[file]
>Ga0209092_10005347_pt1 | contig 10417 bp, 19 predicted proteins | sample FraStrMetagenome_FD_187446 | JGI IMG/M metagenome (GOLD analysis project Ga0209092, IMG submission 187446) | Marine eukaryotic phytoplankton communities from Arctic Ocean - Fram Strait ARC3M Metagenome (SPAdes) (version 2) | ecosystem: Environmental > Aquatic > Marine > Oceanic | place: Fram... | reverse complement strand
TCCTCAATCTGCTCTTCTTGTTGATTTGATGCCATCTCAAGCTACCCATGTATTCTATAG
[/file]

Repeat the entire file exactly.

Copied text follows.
>Ga0209092_10005347_pt1 | contig 10417 bp, 19 predicted proteins | sample FraStrMetagenome_FD_187446 | JGI IMG/M metagenome (GOLD analysis project Ga0209092, IMG submission 187446) | Marine eukaryotic phytoplankton communities from Arctic Ocean - Fram Strait ARC3M Metagenome (SPAdes) (version 2) | ecosystem: Environmental > Aquatic > Marine > Oceanic | place: Fram... | reverse complement strand
TCCTCAATCTGCTCTTCTTGTTGATTTGATGCCATCTCAAGCTACCCATGTATTCTATAG